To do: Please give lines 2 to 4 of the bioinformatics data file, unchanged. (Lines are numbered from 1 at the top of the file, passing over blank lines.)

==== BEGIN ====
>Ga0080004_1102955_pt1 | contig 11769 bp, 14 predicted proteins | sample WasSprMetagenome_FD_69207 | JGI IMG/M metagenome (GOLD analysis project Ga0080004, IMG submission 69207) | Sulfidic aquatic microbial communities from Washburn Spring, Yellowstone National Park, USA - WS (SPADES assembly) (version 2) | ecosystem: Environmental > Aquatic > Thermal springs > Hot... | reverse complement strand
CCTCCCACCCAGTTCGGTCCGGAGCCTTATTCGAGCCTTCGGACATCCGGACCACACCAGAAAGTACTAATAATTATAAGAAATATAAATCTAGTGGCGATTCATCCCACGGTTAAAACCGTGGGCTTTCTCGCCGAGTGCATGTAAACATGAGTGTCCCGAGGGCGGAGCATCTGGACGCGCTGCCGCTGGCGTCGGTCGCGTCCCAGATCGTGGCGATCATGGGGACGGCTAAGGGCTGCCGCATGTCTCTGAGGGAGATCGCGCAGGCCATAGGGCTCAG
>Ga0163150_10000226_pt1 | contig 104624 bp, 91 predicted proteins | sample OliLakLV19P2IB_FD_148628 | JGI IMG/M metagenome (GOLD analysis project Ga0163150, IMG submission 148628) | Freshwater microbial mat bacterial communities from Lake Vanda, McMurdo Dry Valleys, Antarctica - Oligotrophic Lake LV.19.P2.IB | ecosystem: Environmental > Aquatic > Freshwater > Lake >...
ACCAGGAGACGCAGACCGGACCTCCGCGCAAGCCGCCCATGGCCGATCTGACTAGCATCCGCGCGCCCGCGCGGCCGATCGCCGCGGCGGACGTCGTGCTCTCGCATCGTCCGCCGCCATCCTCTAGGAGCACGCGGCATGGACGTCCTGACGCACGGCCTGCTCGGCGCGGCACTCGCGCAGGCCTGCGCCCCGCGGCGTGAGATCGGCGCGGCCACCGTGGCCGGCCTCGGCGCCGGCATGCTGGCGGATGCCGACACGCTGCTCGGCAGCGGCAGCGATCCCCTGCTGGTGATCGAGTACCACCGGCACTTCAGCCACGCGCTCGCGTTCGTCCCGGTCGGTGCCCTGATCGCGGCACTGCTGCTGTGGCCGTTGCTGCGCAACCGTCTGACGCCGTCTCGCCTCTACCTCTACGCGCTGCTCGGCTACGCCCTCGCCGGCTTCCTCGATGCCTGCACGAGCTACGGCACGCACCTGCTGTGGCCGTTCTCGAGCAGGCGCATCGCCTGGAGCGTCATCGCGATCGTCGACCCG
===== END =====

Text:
CCTCCCACCCAGTTCGGTCCGGAGCCTTATTCGAGCCTTCGGACATCCGGACCACACCAGAAAGTACTAATAATTATAAGAAATATAAATCTAGTGGCGATTCATCCCACGGTTAAAACCGTGGGCTTTCTCGCCGAGTGCATGTAAACATGAGTGTCCCGAGGGCGGAGCATCTGGACGCGCTGCCGCTGGCGTCGGTCGCGTCCCAGATCGTGGCGATCATGGGGACGGCTAAGGGCTGCCGCATGTCTCTGAGGGAGATCGCGCAGGCCATAGGGCTCAG
>Ga0163150_10000226_pt1 | contig 104624 bp, 91 predicted proteins | sample OliLakLV19P2IB_FD_148628 | JGI IMG/M metagenome (GOLD analysis project Ga0163150, IMG submission 148628) | Freshwater microbial mat bacterial communities from Lake Vanda, McMurdo Dry Valleys, Antarctica - Oligotrophic Lake LV.19.P2.IB | ecosystem: Environmental > Aquatic > Freshwater > Lake >...
ACCAGGAGACGCAGACCGGACCTCCGCGCAAGCCGCCCATGGCCGATCTGACTAGCATCCGCGCGCCCGCGCGGCCGATCGCCGCGGCGGACGTCGTGCTCTCGCATCGTCCGCCGCCATCCTCTAGGAGCACGCGGCATGGACGTCCTGACGCACGGCCTGCTCGGCGCGGCACTCGCGCAGGCCTGCGCCCCGCGGCGTGAGATCGGCGCGGCCACCGTGGCCGGCCTCGGCGCCGGCATGCTGGCGGATGCCGACACGCTGCTCGGCAGCGGCAGCGATCCCCTGCTGGTGATCGAGTACCACCGGCACTTCAGCCACGCGCTCGCGTTCGTCCCGGTCGGTGCCCTGATCGCGGCACTGCTGCTGTGGCCGTTGCTGCGCAACCGTCTGACGCCGTCTCGCCTCTACCTCTACGCGCTGCTCGGCTACGCCCTCGCCGGCTTCCTCGATGCCTGCACGAGCTACGGCACGCACCTGCTGTGGCCGTTCTCGAGCAGGCGCATCGCCTGGAGCGTCATCGCGATCGTCGACCCG